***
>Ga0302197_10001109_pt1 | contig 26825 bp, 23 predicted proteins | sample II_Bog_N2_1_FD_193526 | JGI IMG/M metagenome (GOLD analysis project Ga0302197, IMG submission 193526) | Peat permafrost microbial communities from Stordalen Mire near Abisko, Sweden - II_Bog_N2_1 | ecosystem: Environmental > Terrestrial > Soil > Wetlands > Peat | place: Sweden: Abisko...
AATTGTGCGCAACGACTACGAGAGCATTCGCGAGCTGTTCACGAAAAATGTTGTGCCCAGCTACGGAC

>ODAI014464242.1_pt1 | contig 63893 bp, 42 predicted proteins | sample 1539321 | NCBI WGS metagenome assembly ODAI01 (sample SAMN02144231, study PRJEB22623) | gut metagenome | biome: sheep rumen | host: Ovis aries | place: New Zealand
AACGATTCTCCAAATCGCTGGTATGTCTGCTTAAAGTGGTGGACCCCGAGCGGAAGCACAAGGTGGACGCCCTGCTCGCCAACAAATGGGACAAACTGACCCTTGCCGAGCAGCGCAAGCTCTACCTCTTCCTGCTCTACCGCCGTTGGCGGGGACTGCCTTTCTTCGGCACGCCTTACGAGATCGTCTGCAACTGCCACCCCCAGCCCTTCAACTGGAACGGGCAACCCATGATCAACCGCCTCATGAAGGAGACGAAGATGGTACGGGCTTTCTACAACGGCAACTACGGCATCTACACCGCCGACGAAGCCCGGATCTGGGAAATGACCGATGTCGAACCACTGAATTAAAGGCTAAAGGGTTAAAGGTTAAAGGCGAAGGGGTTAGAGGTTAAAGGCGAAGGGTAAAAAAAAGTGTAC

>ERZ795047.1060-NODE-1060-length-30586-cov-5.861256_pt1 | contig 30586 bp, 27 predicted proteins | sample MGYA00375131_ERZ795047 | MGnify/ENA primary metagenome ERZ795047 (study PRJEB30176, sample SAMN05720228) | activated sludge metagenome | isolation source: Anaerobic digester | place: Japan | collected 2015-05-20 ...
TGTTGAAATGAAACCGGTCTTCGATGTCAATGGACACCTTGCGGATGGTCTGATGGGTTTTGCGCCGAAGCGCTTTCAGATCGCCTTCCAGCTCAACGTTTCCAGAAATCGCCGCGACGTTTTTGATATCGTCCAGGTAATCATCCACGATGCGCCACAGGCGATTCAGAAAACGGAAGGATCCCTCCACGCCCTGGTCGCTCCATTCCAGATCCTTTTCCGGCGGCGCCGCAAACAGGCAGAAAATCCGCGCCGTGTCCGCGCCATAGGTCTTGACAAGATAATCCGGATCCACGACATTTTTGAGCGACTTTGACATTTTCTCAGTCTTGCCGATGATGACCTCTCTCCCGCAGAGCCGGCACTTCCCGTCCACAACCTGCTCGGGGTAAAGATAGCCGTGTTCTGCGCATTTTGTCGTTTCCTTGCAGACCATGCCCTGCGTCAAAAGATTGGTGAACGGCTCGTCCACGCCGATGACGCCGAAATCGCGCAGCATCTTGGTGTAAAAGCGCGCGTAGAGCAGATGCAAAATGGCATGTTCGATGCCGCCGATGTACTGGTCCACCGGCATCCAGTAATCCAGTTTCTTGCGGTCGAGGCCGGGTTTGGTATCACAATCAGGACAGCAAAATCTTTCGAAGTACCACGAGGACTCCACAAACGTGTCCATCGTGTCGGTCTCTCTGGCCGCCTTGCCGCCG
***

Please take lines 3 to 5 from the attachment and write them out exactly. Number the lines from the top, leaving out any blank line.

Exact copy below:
>ODAI014464242.1_pt1 | contig 63893 bp, 42 predicted proteins | sample 1539321 | NCBI WGS metagenome assembly ODAI01 (sample SAMN02144231, study PRJEB22623) | gut metagenome | biome: sheep rumen | host: Ovis aries | place: New Zealand
AACGATTCTCCAAATCGCTGGTATGTCTGCTTAAAGTGGTGGACCCCGAGCGGAAGCACAAGGTGGACGCCCTGCTCGCCAACAAATGGGACAAACTGACCCTTGCCGAGCAGCGCAAGCTCTACCTCTTCCTGCTCTACCGCCGTTGGCGGGGACTGCCTTTCTTCGGCACGCCTTACGAGATCGTCTGCAACTGCCACCCCCAGCCCTTCAACTGGAACGGGCAACCCATGATCAACCGCCTCATGAAGGAGACGAAGATGGTACGGGCTTTCTACAACGGCAACTACGGCATCTACACCGCCGACGAAGCCCGGATCTGGGAAATGACCGATGTCGAACCACTGAATTAAAGGCTAAAGGGTTAAAGGTTAAAGGCGAAGGGGTTAGAGGTTAAAGGCGAAGGGTAAAAAAAAGTGTAC

>ERZ795047.1060-NODE-1060-length-30586-cov-5.861256_pt1 | contig 30586 bp, 27 predicted proteins | sample MGYA00375131_ERZ795047 | MGnify/ENA primary metagenome ERZ795047 (study PRJEB30176, sample SAMN05720228) | activated sludge metagenome | isolation source: Anaerobic digester | place: Japan | collected 2015-05-20 ...